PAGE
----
“It’s too easy to get manic about training and the older I get the more I realize that with training it is quality, not quantity. It’s better to do a solid hour on the court doing really good stuff, than two hours just milling about. I count myself lucky because I have been relatively injury free.”
As a British professional, she has to play a lot of squash in order to make a decent salary. Apart from the WISPA tour, she plays English national league, French league, German Bundeslige and also some men’s league.
“I do the men’s leagues because it gets me matches and because Laurent plays in the same team. It’s perfect, we go to the matches together. He gets good matches at the top of the team and I come in at number five. And I think that has helped me too, playing guys that I’m never going to beat, but I manage to get one or two games off them and I really have to dig deep to do that. It makes you more resilient so when I play the women I say ‘Well this is hurting a bit but I can keep going.’ I don’t play all the leagues all the time but I think it is better to have a match than do boasts and drives because in a match you have to think tactically. If I’m doing a beautiful boast and drive who cares if I am not hitting the ball to the right place in a match?”
“That was really traumatic. I was very disappointed that England did not win. All the England girls get on really well together. Playing with Cassie and Fiona Geaves was great - they are my two best friends on the circuit. And the three of us were picked for the final and I couldn’t think of two better people to win the world title with. We knew the chances of us all playing together for England again were very thin, so we really wanted to win. I didn’t beat Natalie Grinham and Cassie was 5-5 in the fifth against Rachael. If she had won, Fiona was a banker at three and we would have won. I haven’t come off court and cried in a long time but in Amsterdam I came off court and just burst into tears. I was really very upset that I couldn’t do more. Natalie played well but I didn’t have the fitness that I have now.”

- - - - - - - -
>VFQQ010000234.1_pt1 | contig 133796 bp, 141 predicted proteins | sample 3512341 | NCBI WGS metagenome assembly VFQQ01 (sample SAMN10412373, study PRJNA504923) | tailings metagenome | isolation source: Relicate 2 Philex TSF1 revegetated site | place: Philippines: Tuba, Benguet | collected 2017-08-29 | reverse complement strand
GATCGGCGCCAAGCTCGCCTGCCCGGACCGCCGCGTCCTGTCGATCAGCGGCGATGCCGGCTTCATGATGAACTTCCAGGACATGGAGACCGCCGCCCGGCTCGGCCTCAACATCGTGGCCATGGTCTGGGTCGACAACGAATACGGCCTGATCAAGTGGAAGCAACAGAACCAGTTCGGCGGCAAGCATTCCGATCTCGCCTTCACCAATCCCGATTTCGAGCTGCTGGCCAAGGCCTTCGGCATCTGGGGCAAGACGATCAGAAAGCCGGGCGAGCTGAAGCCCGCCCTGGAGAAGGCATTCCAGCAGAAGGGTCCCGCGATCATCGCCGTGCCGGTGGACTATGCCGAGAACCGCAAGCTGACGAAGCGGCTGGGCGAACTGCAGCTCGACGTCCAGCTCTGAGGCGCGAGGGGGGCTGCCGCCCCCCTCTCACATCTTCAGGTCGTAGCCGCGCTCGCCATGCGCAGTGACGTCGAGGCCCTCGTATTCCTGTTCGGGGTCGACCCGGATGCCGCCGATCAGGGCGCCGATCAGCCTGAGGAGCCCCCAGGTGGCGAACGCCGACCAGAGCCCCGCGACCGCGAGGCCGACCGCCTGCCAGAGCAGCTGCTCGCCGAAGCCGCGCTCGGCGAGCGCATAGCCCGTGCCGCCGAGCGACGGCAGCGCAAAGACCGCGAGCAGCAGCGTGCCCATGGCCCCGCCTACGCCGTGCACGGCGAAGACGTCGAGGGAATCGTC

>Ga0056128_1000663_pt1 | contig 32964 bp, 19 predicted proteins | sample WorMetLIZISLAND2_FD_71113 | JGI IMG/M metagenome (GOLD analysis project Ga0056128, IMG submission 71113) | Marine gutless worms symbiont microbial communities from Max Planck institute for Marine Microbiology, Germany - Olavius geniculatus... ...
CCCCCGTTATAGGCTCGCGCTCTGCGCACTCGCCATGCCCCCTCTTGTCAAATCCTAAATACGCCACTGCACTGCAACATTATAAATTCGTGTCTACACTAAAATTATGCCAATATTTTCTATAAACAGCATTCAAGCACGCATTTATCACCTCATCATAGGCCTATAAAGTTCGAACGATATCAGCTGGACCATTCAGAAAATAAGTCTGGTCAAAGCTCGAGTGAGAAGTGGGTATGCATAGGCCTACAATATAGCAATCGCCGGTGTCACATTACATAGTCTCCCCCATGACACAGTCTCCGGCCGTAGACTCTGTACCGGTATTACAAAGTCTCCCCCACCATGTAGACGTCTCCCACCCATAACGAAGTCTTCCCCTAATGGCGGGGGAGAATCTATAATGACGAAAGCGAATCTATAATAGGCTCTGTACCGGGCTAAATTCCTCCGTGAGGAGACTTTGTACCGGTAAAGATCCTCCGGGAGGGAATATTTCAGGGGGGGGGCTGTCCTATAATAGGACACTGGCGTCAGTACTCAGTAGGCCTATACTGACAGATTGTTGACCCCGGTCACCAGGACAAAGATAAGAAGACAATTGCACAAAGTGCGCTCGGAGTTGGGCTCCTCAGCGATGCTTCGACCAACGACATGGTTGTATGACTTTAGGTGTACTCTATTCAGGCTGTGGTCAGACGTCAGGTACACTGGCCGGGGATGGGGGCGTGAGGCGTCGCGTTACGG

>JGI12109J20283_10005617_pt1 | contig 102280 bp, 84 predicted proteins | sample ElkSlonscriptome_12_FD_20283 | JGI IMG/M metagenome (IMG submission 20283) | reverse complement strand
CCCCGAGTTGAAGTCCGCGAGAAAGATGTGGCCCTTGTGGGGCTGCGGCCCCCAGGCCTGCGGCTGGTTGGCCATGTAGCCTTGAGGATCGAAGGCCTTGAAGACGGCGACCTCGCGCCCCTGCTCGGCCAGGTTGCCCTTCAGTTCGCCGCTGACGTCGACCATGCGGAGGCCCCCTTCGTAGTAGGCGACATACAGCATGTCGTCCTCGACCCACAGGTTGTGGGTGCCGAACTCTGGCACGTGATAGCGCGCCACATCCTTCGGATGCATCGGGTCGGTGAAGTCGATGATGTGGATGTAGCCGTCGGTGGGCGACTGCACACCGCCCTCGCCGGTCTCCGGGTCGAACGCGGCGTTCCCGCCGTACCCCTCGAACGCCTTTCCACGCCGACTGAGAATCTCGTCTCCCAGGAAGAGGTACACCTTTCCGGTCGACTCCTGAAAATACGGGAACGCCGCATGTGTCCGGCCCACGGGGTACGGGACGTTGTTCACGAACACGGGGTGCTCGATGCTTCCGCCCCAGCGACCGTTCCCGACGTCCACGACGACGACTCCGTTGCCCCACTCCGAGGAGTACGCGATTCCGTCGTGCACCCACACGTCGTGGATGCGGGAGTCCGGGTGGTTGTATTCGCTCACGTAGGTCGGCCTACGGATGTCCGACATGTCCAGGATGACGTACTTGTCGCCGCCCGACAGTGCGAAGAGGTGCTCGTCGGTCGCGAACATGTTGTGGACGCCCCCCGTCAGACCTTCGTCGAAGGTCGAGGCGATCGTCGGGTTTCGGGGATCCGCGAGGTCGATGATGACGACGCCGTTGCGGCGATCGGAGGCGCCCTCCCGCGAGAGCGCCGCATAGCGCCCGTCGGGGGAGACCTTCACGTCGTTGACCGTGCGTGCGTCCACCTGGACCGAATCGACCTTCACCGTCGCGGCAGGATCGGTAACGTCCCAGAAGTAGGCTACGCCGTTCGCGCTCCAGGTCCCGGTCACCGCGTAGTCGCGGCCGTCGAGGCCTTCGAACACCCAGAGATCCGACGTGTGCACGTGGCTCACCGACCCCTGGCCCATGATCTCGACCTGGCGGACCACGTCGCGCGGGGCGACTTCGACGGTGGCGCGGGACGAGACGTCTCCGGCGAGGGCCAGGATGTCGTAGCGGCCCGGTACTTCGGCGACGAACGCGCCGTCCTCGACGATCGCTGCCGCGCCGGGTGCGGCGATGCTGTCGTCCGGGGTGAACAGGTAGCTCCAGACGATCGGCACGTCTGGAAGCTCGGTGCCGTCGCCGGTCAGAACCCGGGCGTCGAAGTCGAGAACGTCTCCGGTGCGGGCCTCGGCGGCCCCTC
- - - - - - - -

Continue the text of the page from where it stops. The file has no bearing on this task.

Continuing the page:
MADE TO COUNT
With so much experience behind her, Linda can outthink most of her opponents. When she plays men she doesn’t try to live with their pace. “I try to slow the ball down to bring them down to my level. You still have to get to the ball quicker to do it and I think my speed to the front of the court has improved over last year.”
This tactical superiority showed in New York where she used the height of the court better than any player – man or woman – in the tournament. Her lobs simply destroyed world number four Natalie Grinham and then did the same to Rachael Grinham, the current world number one. Elriani’s confidence because of her fitness was tangible and with only the odd blip, she played with complete focus, so much so that she almost forgot to have ‘differences of opinion’ with the referees.
“This year I have been relatively calm on court. I am trying not to argue with the referee and keeping my mouth shut.,” she says with her usual bluntness.
The real point about this turnaround is that with the retirement of Fitz-Gerald, Leleini Rorani, Cassie Jackman, Carol Owens, Fiona Geaves and Rebecca Macree over the last two years, Elriani becomes the senior player with a body of experience that is priceless. Disregard the fact that she is 33, she has shown that she still has the skill and fitness to hold her own in any company.
CHAMPIONSHIP – HER BEST WIN
“I felt that was a more important win than winning other tournaments, even though the people I beat weren’t that highly ranked. I’ve got through to the later rounds of world tournaments having beaten players above me but I never felt like I did when I won the nationals.
“I was actually thrilled - really very happy to win it. So many people said to me ‘it’s your year blah blah blah’, But you’ve still go out on the court and do it. Then pressure can get to you but I just keep thinking about the rally and the not the outcome, so that stops the pressure overcoming you. I play every point and every rally and not think beyond it,” she says.
“I’ll sit down after the Commonwealth Games next year and decide what I want to do. If I’m still playing as well next year I’ll carry on. But I’m not getting any younger and Laurent and I want to have children at some stage. If I do go on after the Commonwealth Games I can’t see myself going on for more than a couple of years.”
ELRIANI SPOKE TO MARTIN BRONSTEIN DURING THE 2005 TOC IN NEW YORK